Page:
JACK GATES: Sharyl and I often improvise and experiment to find new compositional ideas. Sharyl has more background in folk music and Elizabethan music and theatre. Her background as a visual artist allows her to develop lyrics with strong imagery.

The drummer on the CD is Phil Thompson, who has performed with Toniho Horta and Marcos Silva and is a master of Brazilian and Latin drumming styles. He is one of the most in demand percussionists in Northern California.

The bass player is Dean Muench. Dean is one of the directors of the Jazz School in Berkeley and has extensive experience as a sideman in Latin and jazz music.

I collaborated with Mark Allen Piccolo on the recording. I recorded all the solo and duo pieces at home. The ensemble tracks were recorded by Mark and I at guitarist George Cole’s studio.

The mixing and mastering were done by Dan Feiszli. The CD was recorded using Schoeps, Neumann and Telefunken mics in Pro Tools.

Artist Bob Giles created the cover art using photos by Sharyl Gates.

mwe3: What guitars are you featuring on the Voyage Of The Troubadour album and how do you determine what guitars you want on each track? It sounds like there’s electric guitars as well as classical guitars on the Voyage CD. What are some of your favorite guitars and what innovations or trends in the guitar world and the recording world interest you these days?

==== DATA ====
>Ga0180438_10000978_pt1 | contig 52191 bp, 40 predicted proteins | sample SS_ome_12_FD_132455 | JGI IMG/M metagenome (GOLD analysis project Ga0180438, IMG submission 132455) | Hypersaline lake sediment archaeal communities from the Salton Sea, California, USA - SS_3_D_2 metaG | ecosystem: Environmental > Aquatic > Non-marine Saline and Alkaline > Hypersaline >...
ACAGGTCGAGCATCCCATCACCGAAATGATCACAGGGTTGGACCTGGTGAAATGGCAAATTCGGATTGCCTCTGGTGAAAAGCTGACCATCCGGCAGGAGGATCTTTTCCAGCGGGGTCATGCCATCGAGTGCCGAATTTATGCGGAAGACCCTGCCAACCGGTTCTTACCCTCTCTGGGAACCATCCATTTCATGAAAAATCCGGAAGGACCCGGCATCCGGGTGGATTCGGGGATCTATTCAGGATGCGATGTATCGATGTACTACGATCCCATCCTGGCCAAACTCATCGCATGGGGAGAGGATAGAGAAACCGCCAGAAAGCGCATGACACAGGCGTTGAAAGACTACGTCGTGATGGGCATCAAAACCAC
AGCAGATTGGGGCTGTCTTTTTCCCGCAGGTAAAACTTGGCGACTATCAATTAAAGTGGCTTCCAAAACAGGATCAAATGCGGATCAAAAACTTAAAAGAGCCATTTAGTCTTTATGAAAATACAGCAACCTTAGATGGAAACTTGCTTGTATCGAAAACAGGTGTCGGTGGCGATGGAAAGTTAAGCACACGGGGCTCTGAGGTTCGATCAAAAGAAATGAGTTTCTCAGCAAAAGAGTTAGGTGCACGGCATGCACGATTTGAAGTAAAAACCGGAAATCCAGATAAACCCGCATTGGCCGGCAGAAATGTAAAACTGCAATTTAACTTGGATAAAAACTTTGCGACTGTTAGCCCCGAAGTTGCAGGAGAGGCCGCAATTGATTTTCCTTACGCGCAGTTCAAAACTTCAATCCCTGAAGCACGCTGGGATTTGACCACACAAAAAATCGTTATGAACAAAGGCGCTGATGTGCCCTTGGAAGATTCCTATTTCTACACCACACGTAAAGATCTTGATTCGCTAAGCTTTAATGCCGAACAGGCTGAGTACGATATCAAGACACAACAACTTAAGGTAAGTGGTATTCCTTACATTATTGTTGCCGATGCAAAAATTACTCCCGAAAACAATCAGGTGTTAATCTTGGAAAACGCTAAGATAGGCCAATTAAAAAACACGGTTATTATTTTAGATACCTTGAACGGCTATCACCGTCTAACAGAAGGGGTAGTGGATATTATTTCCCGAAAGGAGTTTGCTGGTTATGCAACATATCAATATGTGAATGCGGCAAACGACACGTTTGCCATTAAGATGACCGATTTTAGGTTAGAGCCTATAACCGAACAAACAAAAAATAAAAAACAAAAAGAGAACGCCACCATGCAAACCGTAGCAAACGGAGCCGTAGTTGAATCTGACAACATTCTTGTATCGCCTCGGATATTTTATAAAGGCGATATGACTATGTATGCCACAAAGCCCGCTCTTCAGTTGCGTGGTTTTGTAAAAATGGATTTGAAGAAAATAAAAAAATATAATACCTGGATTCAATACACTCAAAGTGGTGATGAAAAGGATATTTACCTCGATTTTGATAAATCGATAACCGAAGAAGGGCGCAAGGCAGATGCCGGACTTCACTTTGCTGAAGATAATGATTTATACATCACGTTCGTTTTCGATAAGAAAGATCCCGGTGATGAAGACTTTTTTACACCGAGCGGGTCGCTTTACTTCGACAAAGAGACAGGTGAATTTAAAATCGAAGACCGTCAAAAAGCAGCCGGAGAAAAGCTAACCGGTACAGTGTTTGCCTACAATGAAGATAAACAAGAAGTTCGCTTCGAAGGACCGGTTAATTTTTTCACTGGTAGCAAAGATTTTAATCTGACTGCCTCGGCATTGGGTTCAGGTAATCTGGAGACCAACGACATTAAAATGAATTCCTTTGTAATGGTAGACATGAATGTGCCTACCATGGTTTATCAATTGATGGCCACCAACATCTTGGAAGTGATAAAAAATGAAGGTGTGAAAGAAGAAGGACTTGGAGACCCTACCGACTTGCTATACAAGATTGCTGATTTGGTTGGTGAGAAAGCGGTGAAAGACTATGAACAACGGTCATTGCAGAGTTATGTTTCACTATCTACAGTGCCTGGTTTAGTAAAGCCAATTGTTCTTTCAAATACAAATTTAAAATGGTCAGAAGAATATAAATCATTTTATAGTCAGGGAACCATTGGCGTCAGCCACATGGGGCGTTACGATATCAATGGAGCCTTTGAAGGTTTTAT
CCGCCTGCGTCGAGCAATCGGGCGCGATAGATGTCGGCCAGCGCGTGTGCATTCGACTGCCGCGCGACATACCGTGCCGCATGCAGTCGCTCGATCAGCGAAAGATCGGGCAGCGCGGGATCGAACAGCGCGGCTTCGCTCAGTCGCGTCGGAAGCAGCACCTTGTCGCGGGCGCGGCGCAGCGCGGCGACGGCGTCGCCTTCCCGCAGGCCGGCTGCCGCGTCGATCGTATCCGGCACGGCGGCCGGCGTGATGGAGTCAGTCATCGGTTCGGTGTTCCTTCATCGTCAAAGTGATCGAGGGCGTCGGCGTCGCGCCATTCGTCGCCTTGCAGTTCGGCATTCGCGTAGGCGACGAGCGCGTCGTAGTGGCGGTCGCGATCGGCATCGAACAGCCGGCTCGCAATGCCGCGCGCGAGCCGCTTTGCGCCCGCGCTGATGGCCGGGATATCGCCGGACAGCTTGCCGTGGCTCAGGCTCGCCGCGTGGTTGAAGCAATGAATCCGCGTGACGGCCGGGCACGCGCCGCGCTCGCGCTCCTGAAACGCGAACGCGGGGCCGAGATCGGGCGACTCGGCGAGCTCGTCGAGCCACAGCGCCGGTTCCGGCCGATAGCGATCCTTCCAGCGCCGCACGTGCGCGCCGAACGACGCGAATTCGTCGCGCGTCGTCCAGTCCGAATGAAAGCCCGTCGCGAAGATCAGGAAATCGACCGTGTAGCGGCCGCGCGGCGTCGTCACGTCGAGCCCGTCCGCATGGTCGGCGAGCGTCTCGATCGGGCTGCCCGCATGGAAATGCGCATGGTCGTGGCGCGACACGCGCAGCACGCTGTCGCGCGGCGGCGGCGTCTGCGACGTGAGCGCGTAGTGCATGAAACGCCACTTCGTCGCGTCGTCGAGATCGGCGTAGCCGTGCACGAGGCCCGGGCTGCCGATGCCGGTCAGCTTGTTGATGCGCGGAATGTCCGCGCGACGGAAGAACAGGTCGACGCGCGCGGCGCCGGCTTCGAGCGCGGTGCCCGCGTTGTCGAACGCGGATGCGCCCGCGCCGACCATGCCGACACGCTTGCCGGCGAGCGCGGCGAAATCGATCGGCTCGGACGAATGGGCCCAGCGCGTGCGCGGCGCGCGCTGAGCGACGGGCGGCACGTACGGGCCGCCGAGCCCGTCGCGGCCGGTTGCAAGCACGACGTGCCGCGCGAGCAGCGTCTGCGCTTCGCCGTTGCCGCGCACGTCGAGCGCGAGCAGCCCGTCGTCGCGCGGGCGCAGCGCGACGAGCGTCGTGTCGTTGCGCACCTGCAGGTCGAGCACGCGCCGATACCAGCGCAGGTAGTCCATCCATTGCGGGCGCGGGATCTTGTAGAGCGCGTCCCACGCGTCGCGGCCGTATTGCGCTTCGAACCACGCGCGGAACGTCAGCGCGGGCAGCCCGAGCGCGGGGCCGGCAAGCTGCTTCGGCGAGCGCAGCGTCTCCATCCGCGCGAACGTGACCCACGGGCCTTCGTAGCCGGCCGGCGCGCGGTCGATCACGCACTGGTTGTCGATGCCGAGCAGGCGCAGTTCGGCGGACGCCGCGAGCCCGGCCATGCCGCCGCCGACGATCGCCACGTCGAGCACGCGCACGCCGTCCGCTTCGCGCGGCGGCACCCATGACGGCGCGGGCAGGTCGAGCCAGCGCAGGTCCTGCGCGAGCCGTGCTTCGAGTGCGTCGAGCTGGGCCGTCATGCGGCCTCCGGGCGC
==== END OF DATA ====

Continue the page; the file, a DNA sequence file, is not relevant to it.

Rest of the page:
JACK GATES: The main acoustic guitars on the recording are classical guitars by Antonio Marin and John Mello. Antonio Marin is considered to be one of the greatest luthiers of Granada, Spain. John Mello is a California friend of many years, who is also a very fine luthier building excellent handmade instruments.

I prefer classical guitars with a combination of traditional Spanish and bright modern sound, so a blend of Northern and Southern European sounds.

The main electric guitar on the recording is a Telecaster copy that I assembled from Warmoth parts, that uses a Frailin bridge pickup and humbucker in the neck. The amp was a custom Clark tweed amp miced with a Beyer ribbon and Shure Sm57 on two different Alnico speakers.

mwe3: In addition to recording music, you’ve also done album production work for other artists. What are some of your favorite productions and, for those who don’t know much about how to make an album, what do you find is involved in producing an artist?

JACK GATES: My favorite production was Larry Stefl’s CD, as I got to work with two masters of Afro Cuban jazz music, John Santos and Wayne Wallace. Percussionist John Santos really created a wonderful trance like atmosphere in the studio, his hand drumming was really hypnotic.